Updated: Oct 15, 2020
As I often do with my blog, I’m going to vent a bit due to the unskilled and amateurish attempts of others who have gone before. Sometimes we learn why we, and others, do things as simply a response to others - and then that response became a habit.
The financial services industry has a lot of well-meaning intentions, but poor communication patterns. New agents and advisors frequently offer “2nd opinions”, a “portfolio review”, or a “policy review”… and more often than not, it just doesn’t work.
Why doesn’t it work? One is because most account holders and policyholders just don’t see the need or the value. The second reason is that people KNOW that, if you open the door a crack and let them in, they’ll just want to tell you “how much better off you’d be if you had gone with them”. No one wants to be told that they made a mistake!
If an agent offers a “policy review”, what do you really need to know? How much coverage you have, is the policy in-force, and is the payment affordable? (If it wasn’t affordable, you would’ve dropped the policy.) The agent will then probably talk about how much you “should’ve” bought, how it’ll be more expensive to get it today, but better to get it taken care of now.
If an advisor offers a “portfolio review”, it’s just a chance for them to show off “how much better” their clients returns have been OR how smart they were to avoid certain other investment recommendations. Or perhaps they just want to give an “economic weather report” on the stock market and perhaps make “token allocation changes” in your portfolio – possibly with the illusion that they are “managing your money”.
It’s all a “not-so-clever confidence play” to try to plant doubt in your current agent or advisor to get you to buy from them instead.
This message is why even clients - who have bought from their own agent or advisor - may resist going in for a financial review. They are afraid of being in an interaction where they may be “sold”. (In this example, being “sold” can be akin to being ‘assaulted’. It’s just an unwelcome advance by someone who may be trying to ‘extort’ money through making sales where value or need isn’t perceived.)
And if you wanted to do “your own review”, it’s not hard today to look up your portfolio investment holdings on Google Finance, look up your policy coverage, and put it together on a spreadsheet… all by yourself.
So, why bother, right?
What Is A REAL Financial Review And Why Should I Do Them?
Loren Dunton is considered the “father” or "founder" of the financial planning profession. He was the one that introduced the first financial planning credential to distinguish educated and qualified financial professionals who help people to wisely spend, save, invest, insure, and plan for financial independence and peace of mind.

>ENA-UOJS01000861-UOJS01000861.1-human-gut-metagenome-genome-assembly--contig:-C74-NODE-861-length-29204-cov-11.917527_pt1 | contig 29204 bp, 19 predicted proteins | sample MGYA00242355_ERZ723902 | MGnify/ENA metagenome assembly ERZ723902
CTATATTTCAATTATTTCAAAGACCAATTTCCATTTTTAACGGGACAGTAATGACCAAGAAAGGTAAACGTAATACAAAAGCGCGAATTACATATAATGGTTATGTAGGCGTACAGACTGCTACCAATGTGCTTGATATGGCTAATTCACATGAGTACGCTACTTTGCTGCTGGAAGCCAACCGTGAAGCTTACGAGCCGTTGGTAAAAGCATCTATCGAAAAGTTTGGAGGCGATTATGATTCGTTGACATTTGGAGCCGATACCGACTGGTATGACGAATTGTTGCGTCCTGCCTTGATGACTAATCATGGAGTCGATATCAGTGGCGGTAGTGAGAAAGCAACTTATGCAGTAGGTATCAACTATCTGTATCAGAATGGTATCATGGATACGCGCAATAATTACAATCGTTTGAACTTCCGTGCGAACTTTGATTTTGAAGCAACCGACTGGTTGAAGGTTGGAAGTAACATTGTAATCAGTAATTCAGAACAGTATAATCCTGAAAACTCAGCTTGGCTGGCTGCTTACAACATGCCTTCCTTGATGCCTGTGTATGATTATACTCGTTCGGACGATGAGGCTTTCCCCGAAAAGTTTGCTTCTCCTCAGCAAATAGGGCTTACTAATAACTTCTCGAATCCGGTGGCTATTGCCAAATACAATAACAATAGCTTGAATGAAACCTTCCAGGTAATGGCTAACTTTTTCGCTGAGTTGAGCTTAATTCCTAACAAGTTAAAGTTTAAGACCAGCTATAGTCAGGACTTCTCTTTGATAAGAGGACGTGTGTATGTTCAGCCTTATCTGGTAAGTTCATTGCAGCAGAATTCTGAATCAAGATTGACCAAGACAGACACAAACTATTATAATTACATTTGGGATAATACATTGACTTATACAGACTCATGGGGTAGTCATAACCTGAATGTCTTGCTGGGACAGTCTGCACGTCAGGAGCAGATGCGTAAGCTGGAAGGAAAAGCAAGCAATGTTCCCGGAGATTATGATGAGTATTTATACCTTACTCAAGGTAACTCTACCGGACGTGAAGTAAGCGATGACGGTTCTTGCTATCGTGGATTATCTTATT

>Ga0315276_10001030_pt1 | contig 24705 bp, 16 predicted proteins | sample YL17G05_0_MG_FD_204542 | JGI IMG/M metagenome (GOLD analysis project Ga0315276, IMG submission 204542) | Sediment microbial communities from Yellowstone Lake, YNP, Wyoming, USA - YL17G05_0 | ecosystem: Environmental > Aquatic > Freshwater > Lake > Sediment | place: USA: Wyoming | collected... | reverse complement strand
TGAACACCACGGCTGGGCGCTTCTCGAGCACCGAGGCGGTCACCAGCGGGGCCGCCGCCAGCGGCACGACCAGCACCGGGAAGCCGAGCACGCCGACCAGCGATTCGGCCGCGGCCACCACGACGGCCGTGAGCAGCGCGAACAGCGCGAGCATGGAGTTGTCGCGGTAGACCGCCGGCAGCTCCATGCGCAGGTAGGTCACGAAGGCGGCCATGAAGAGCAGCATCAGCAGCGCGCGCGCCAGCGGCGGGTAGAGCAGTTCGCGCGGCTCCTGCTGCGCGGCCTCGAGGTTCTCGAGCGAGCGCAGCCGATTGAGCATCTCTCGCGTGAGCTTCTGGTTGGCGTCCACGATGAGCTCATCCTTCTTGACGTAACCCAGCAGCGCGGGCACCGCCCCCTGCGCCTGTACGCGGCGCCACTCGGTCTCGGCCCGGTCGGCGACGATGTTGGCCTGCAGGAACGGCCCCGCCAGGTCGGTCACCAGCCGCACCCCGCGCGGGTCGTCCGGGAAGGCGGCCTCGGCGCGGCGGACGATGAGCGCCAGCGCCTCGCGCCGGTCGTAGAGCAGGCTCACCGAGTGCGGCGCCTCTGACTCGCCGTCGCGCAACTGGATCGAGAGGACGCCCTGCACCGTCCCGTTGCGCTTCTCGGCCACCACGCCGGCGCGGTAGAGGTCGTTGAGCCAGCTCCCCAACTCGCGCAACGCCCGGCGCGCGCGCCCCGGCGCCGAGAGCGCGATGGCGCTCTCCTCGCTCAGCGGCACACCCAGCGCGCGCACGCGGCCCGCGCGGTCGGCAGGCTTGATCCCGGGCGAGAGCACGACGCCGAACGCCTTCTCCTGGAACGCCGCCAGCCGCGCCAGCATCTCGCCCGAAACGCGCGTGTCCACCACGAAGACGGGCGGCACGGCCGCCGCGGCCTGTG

Wouldn’t it make sense that financial reviews should be about as comprehensive as when you originally bought your investments and insurance products?
Internal Factors to Review:
What I mean by internal factors are things that primarily affect you, your spouse, your family, your parents, your workplace, etc. Changes happen all the time. This is why periodic reviews are very helpful. As life changes, we may need to change your priorities… or adjust in how you approach accomplishing your priorities.
What kinds of internal factors can change?
Marriage / Divorce
New Children or Grandchildren
Family members passing
Receive an inheritance
Purchase a home
Sold a home
New Job (increasing or decreasing pay)
Received a bonus
Laid Off / Forced Retirement
Started a business / Sold a business
Purchased or sold rental property
Repaid a life insurance policy loan
Took on more debt
Longevity and health and how it affects your long-term money
Age changes and taxes
… and many more!
All of these reasons (and plenty of others not listed) are reasons to do a true financial review.
External Factors to Review:
External factors are things that happen outside of your family or work.
What kinds of external factors can change?
The general economy
Government programs and spending (that affect your tax rates and changes),
Political & monetary policies
Demographics and GDP growth estimates
Stock market volatility
… and many more!
Why should we review these things? Because there may be ways we can take advantage of these changes!
How can we do that? We look at how you spend, save, invest, insure, and plan for the future and see if your savings and assets can be repositioned to help shelter or possibly “immunize” yourself from potentially negative consequences.
How do we do these annual reviews? It sounds like an awful lot of work!
I think we’ve found a way to streamline the process a bit. It starts with a review of your financial priorities. Below, I have links to fillable PDF documents that help you to quickly review your priorities. You may complete one or both of them. (For example, if you’re 55 or older, and you have young children at home, I’d recommend completing both.)
You simply complete the PDF document and email it back to me as an attachment to: email@example.com. When you send your completed forms back, you can ask any questions you want in your email. You can also request a meeting (or not).
Based on your email, your answers in the attached PDF, or if there’s another reason that I think we need to get together, I’ll reach out to contact you and set up a convenient time to meet – either in-person or via web conference and we can talk about whatever is important to you and what I wanted to review with you for your situation.
I hope I’ve conveyed the importance and value of doing a true financial review. When the only constant is change… it’s important to make sure you are prepared for and can even take advantage of changes.